Department of the Navy, Washington, D.C. • November 13, 1942
Commissioned on February 14, 1942, the light antiaircraft cruiser USS Juneau (CL‑52), named after the capital city of Alaska, first saw service in the Caribbean, where it performed blockade patrol in early May off Martinique and Guadeloupe Islands to prevent the escape of Vichy French naval units. On August 22, 1942, the cruiser departed for the Pacific Theater assigned with providing protective screening and escort services for, as it happened, the carriers Hornet, Wasp, and Enterprise. On arrival, it was involved in a number of naval engagements during the months-long Guadalcanal Campaign (August 7, 1942, to February 9, 1943), the first major offensive by Allied forces against Japan.
On this date in 1942 the Juneau was cut in half by one of three torpedoes fired by Japanese submarine I‑26. Two days earlier the thinly armored cruiser had been in a fierce battle and had been hit by a Japanese torpedo in the forward fire room. Badly damaged, steaming on one screw at 13 knots, down 12 feet by the bow, the Juneau charted course with other battle-damaged U.S. warships for the Allied rear-area base at Espiritu Santo in the New Hebrides (South Pacific). When torpedoed the second time at or near its ammunition magazines (roughly in the general area where it had been previously hit), the cruiser went down in 20 seconds, taking with her three of five Sullivan brothers and 85 percent of their crewmates in the initial explosion. A search mission request made hours later was ignored for days before being discovered and acted on.
Despite being wounded, George Sullivan, the oldest brother at 27, made it onto a raft where he survived for several days before succumbing to his wounds and exhaustion or to a shark attack when he left the relative safety of the raft. Albert, the youngest brother at 20, drowned within a day of the Juneau’s sinking. Of a crew of nearly 700 men, only 10 survived the cruiser’s final mission when plucked from the water eight days later by a PBY Catalina search aircraft. The “Fighting Sullivan Brothers,” as they became known, had enlisted together eleven months earlier, insisting that they serve aboard the same ship. The brothers received Purple Heart Medals posthumously. President Franklin D. Roosevelt sent a letter of condolence to the Sullivans’ parents, and Pope Pius XII sent a rosary along with a message of regret. The Sullivans (DD‑537), a U.S. Navy destroyer, was named in honor of the five brothers in April 1943.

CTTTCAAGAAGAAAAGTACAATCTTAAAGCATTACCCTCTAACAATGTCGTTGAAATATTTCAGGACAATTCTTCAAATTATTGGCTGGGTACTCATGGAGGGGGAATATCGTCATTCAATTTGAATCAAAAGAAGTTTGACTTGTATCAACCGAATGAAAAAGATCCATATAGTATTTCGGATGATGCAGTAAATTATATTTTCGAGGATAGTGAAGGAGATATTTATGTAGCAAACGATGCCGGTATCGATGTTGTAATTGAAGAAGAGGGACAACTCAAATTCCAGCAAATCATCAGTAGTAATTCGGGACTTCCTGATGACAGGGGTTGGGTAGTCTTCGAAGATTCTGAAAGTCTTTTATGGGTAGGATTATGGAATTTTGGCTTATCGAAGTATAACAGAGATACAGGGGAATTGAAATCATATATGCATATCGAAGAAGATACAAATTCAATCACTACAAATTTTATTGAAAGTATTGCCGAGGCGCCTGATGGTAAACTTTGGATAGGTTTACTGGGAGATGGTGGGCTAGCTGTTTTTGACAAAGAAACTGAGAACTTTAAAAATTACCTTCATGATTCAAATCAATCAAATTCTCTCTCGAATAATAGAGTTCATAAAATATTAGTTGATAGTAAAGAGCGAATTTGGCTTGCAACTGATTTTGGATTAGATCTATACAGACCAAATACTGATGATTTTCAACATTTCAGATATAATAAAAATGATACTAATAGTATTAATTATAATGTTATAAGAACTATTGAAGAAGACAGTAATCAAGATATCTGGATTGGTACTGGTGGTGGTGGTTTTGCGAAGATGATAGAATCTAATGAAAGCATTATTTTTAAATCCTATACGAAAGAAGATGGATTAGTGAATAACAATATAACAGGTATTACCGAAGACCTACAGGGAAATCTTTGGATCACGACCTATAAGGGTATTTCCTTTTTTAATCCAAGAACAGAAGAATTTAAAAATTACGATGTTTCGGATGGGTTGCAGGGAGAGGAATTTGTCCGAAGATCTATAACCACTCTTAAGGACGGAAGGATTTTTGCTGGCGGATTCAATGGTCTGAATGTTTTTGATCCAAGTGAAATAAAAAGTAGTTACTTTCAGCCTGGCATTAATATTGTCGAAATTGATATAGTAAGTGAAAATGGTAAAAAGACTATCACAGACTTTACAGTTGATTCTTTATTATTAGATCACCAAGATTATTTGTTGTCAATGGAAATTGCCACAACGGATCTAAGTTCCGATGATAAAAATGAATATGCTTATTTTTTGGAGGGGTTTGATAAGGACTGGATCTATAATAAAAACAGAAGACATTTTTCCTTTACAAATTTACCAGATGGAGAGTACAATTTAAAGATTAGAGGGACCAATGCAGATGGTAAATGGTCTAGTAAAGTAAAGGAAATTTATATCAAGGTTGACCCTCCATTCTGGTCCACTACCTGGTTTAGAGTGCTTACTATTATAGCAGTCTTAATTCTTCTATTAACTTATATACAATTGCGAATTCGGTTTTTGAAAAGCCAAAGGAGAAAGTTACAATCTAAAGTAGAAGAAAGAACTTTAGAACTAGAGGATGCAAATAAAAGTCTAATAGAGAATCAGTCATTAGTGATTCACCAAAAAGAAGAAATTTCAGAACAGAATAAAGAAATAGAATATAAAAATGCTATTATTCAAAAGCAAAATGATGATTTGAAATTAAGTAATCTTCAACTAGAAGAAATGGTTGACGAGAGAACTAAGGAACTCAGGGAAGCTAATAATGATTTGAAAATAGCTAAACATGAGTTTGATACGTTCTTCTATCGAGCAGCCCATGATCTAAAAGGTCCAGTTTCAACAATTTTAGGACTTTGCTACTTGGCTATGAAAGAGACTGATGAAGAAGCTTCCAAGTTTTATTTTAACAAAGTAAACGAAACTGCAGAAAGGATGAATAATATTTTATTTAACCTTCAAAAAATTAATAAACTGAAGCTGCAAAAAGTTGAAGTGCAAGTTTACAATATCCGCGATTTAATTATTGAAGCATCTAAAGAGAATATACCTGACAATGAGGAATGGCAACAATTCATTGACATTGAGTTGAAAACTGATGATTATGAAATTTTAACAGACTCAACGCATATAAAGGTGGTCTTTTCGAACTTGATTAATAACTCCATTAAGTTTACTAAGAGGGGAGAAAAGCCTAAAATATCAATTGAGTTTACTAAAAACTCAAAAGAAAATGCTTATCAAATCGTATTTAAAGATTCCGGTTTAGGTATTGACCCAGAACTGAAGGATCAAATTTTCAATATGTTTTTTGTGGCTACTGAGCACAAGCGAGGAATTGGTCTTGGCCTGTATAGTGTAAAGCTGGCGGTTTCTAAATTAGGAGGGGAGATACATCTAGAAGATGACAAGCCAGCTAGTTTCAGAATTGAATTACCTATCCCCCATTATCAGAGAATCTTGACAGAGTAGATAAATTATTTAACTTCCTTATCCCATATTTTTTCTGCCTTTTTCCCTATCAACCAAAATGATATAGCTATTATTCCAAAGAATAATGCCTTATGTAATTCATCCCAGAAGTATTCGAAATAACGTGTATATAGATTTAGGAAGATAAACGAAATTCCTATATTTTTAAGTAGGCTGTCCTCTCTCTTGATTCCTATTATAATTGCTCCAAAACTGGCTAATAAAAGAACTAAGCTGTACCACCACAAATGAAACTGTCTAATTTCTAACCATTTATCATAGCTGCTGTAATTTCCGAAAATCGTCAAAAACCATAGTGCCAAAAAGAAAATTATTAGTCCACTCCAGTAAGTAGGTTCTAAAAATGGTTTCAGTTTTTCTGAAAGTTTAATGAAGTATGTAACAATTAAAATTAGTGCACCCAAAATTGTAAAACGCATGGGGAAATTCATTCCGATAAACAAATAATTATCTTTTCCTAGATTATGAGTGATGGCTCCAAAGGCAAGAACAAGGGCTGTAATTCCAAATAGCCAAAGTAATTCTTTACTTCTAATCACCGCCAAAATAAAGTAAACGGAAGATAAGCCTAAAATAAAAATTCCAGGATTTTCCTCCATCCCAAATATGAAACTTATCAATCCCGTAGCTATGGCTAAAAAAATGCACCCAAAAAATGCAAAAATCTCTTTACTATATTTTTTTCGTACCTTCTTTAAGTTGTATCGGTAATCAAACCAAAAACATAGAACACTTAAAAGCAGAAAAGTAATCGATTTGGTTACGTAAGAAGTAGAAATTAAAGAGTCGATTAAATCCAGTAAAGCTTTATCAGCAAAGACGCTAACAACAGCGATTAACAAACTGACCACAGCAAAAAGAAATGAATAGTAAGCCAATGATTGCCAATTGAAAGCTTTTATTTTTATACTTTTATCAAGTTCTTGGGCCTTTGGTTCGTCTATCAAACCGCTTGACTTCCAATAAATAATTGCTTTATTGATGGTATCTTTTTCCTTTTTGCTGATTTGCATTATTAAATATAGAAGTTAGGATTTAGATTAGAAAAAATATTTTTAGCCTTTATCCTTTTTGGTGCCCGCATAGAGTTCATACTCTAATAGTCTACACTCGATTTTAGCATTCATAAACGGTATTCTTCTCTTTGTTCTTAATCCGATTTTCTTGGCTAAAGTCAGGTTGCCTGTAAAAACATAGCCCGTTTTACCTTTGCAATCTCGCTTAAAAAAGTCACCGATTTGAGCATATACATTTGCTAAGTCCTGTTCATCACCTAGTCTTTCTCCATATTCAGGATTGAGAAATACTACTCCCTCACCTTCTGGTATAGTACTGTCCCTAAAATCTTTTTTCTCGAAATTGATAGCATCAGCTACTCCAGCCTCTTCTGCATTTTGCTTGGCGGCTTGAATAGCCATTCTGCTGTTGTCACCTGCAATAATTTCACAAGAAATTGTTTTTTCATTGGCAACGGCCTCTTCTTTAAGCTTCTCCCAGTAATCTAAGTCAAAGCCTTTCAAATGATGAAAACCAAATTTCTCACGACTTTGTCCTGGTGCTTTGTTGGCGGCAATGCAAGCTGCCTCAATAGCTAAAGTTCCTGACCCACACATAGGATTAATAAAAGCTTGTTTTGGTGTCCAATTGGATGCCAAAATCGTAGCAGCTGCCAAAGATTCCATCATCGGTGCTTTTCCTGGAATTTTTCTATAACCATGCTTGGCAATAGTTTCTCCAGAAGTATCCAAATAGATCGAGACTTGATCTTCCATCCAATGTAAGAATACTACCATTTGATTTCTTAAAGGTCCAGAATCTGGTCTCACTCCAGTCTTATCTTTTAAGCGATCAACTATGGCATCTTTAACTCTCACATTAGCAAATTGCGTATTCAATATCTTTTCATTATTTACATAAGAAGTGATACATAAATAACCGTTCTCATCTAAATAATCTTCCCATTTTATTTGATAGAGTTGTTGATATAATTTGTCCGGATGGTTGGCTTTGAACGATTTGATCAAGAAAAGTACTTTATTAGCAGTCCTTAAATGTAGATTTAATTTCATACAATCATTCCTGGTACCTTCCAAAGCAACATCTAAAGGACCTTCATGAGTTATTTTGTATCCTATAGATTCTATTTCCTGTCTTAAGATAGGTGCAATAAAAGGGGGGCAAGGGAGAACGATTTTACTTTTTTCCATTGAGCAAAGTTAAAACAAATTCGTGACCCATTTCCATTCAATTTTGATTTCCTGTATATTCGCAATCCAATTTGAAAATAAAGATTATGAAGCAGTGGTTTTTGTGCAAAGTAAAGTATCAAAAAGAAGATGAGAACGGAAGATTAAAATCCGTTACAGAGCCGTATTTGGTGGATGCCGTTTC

The Five Sullivan Brothers Aboard USS Juneau, February 1942
Above: Sullivan brothers on the USS Juneau, February 14, 1942: Joseph (left), Francis, Albert, Madison, and George. Aged 20 to 27, the Sullivans enlisted in the U.S. Navy on January 3, 1942, with the stipulation that they serve together. The brothers lost their lives when their ship, USS Juneau, was sunk by Japanese submarine I‑26 during the Naval Battle of Guadalcanal on November 13, 1942. This picture of the five brothers was turned into wartime poster with the caption: “They did their part.” As for sub I‑26, just over two years later it disappeared east of Leyte Island in the Philippines, taking with it the distinction of having sunk more than 51,500 tons, the third highest scoring Japanese submarine in terms of tonnage sunk.
Above: USS The Sullivans (DD-537) off Ponape, Micronesia, May 2, 1944. The loss of the five Sullivan brothers is reputably the greatest military loss by any one American family during World War II. The Sullivans, whose keel was laid down on October 10, 1942, even before the tragedy, was the first ship commissioned in the Navy that honored more than one person. The Fletcher-class destroyer was launched on April 4, 1943, and saw service in the Pacific with Fast Carrier Task Force 58, part of Adm. Raymond Spruance’s Fifth Fleet. The ship, recipient of four battle stars for World War II service and, since 1986, a National Historic Landmark, is berthed in Buffalo, New York, and now serves as a memorial open to the public.
A Tribute to the Five Sullivan Brothers